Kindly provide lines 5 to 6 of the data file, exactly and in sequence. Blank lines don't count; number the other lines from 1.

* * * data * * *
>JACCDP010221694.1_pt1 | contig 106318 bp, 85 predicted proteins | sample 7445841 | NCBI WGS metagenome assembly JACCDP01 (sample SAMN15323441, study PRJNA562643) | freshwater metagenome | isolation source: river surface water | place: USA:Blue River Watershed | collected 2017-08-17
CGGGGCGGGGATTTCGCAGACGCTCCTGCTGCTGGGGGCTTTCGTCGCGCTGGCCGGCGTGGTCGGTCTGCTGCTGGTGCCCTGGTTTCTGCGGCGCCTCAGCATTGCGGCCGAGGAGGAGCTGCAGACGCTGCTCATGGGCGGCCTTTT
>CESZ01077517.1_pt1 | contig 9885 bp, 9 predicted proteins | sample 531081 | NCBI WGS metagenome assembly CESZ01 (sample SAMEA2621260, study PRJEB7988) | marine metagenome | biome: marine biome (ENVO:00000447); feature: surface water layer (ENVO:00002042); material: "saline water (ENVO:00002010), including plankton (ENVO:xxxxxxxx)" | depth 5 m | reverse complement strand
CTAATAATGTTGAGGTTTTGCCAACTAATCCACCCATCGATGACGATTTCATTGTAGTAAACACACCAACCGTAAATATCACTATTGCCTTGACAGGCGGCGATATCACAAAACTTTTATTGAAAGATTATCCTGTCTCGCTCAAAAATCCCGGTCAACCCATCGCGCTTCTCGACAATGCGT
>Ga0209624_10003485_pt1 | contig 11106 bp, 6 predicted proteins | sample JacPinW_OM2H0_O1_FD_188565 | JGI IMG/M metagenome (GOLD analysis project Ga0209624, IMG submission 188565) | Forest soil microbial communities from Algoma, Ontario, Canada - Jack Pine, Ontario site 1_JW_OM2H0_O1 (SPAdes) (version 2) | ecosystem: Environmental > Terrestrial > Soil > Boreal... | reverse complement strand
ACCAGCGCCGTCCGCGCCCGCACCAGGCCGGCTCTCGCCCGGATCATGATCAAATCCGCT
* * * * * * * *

>Ga0209624_10003485_pt1 | contig 11106 bp, 6 predicted proteins | sample JacPinW_OM2H0_O1_FD_188565 | JGI IMG/M metagenome (GOLD analysis project Ga0209624, IMG submission 188565) | Forest soil microbial communities from Algoma, Ontario, Canada - Jack Pine, Ontario site 1_JW_OM2H0_O1 (SPAdes) (version 2) | ecosystem: Environmental > Terrestrial > Soil > Boreal... | reverse complement strand
ACCAGCGCCGTCCGCGCCCGCACCAGGCCGGCTCTCGCCCGGATCATGATCAAATCCGCT